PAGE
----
Aquintessential French romantic ballet, Giselle has everything. Rich in plot and character, it also embraces the twin romantic elements of the supernatural and an unhappy ending.
An emphasis on storytelling is characteristic of French ballet. Where Russian imperial ballet often uses a thin thread of a story as a vehicle for delivering flash and dash, French choreographers traditionally placed the emphasis on the plot and character embodied in the term ballet d’action.
It was choreographer/ballet master Jean-Georges Noverre who set out the principles of ballet d’action in his seminal 1760 Lettres sur la danse et les ballets.
Which brings us to Giselle.
In Act 1, the title character is a peasant girl in love with Loys, a young villager. When her jealous erstwhile beau, the woodsman Hilarion, reveals that Loys is really Albrecht, the betrothed son of the Duke of Silesia, Giselle goes mad and dies of grief.
In Act 2, the dead Giselle is raised from her grave by Myrtha, Queen of the Wilis. The vengeful Wilis are the ghosts of young girls betrayed by their faithless lovers. Any man the Wilis find in the woods at night is forced to dance to his death.
First Hilarion, who was keeping vigil by Giselle’s grave, is hounded to his death. Albrecht, too, has come to Giselle’s grave, but he is saved by the spirit of Giselle, who protects him from the Wilis. She helps him dance until dawn, when the light causes the Wilis to disappear. A tortured, remorseful Albrecht is left alone onstage as the curtain falls.
Indeed, the ballet of Giselle has it all: a sunlight-drenched first act, set in the Rhineland during the grape harvest; a charming romance between Giselle and her lover; spirited peasant dances; a mad scene; a haunted, gloomy wood with its ghostly Wilis. The female corps de ballet, particularly as the Wilis, was utterly impressive in its disciplined delivery and unity.
This is a show that the National Ballet does superbly well. No matter how many generations of dancers have taken to the stage since Sir Peter Wright first set the ballet on the National in 1970, Giselle has never faltered.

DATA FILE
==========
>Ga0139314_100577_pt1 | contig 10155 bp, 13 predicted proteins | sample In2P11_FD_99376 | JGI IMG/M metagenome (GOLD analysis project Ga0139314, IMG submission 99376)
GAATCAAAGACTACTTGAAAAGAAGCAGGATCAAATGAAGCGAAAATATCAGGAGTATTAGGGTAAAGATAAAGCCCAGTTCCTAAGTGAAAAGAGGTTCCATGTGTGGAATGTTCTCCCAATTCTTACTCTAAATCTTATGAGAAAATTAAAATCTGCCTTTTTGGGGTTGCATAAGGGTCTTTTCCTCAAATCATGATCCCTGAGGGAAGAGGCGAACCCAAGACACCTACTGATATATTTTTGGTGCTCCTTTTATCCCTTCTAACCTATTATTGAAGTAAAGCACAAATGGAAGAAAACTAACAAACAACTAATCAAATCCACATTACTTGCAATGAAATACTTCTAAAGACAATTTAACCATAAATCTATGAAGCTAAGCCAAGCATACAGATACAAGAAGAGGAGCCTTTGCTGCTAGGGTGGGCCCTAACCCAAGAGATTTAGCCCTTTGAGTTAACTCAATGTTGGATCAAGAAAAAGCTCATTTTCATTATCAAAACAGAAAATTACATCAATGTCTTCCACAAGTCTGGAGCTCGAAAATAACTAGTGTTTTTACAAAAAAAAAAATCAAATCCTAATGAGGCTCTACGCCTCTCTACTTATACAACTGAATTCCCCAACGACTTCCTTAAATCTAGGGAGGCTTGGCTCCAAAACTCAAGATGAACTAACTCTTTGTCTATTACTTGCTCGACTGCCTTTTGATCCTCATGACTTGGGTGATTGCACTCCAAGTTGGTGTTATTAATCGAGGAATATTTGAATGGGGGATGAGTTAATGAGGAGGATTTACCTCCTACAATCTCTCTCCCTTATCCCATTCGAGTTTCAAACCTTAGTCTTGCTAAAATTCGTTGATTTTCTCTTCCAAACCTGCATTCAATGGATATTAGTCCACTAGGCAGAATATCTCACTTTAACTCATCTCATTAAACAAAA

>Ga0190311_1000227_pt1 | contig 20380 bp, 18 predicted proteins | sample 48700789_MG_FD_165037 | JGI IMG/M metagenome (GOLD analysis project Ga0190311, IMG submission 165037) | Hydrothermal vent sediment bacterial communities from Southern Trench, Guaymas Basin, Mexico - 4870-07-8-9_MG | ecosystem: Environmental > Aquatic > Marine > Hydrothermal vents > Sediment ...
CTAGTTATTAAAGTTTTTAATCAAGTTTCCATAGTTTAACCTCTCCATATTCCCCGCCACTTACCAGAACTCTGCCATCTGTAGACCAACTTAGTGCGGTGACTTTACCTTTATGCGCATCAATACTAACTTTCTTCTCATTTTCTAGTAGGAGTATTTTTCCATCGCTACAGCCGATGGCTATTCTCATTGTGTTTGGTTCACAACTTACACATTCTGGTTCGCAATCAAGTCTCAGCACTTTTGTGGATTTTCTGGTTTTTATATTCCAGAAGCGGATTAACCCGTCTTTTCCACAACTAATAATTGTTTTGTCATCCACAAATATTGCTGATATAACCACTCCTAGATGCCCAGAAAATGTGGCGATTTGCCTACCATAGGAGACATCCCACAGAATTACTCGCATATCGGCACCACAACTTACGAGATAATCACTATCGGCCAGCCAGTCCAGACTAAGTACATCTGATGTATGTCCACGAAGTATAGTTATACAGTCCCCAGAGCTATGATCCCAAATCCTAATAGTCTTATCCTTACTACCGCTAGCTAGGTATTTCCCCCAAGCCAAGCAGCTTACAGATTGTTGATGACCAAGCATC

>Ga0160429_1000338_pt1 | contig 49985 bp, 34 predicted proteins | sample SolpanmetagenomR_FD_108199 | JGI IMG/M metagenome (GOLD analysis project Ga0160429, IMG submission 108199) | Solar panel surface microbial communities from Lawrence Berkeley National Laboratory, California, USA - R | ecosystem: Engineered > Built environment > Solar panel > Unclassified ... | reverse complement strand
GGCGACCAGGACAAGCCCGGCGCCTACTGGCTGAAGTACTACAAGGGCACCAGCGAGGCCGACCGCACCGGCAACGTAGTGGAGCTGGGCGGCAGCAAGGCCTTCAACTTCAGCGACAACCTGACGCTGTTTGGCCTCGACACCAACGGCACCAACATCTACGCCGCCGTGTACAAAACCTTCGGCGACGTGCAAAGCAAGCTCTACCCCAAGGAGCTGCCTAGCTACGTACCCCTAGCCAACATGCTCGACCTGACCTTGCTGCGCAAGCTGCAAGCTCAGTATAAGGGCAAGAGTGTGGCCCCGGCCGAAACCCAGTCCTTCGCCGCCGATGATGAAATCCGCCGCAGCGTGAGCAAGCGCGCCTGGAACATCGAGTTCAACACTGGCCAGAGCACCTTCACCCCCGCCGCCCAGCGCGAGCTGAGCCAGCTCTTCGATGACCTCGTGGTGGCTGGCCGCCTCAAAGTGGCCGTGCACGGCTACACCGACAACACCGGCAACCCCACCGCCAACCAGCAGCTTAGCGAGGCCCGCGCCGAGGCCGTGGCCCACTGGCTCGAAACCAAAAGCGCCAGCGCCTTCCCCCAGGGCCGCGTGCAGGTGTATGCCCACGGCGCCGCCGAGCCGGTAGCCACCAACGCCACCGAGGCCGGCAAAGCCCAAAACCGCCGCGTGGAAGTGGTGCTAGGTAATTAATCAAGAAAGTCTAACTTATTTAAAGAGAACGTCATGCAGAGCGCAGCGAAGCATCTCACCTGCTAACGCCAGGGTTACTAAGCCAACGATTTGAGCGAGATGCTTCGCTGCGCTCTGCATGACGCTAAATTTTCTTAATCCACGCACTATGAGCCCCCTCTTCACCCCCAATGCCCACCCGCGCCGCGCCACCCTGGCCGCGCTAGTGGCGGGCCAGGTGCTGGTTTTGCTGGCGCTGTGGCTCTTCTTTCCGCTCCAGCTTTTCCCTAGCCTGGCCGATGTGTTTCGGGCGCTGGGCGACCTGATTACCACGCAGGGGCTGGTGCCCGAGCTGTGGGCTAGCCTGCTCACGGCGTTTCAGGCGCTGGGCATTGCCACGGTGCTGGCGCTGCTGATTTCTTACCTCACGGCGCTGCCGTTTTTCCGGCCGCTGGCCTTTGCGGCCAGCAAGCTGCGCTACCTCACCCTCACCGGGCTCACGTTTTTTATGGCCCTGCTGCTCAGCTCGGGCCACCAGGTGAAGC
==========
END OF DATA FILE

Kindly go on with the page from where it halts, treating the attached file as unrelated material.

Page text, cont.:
The ballerina performing the compelling title character has to go from a tremulously innocent girl, to madwoman, to unearthly spirit, and Greta Hodgkinson is among the best in the world in the role. Her technique is top-of-the-line, and her acting completely convincing. She is a joy to watch.
Consummate prince Guillaume Côté cuts a handsome figure as Loys/Albrecht, and it helps that he can also dance and act up a storm. His obvious chemistry with Hodgkinson makes the story all the more poignant.
Often the role of Hilarion is given over to character dancers, but having principal Peter Stanczyk in the role is a plus. His technical chops bring an edge to the steps, and his undeniable charisma gives Côté a run for his money.
As Myrtha, Heather Ogden has the Wili Queen’s coldness down pat and uses her technical prowess to devour the stage. (An amusing aside: When she orders her Wilis to dance Albrecht to his death, it presents the prospect of a real-life wife (Ogden) ordering her real-life husband (Côté) to his doom.)
The other key roles are Giselle’s friends who perform the celebrated Act 1 pas de quatre. The gifted Elena Lobsanova and Keiichi Hirano performed the virtuoso solos, but Chelsy Meiss and Patrick Lavoie also held their own in the male and female duets and ensembles.
Giselle is a ballet that never grows tired. The richly layered characters allow for individual interpretation, and the story is just plain compelling. And to see those Wilis, perfectly in line with each other, negotiating difficult movement patterns in precise symmetry, is an endless thrill.
Giselle continues at the Four Seasons Centre until Sunday.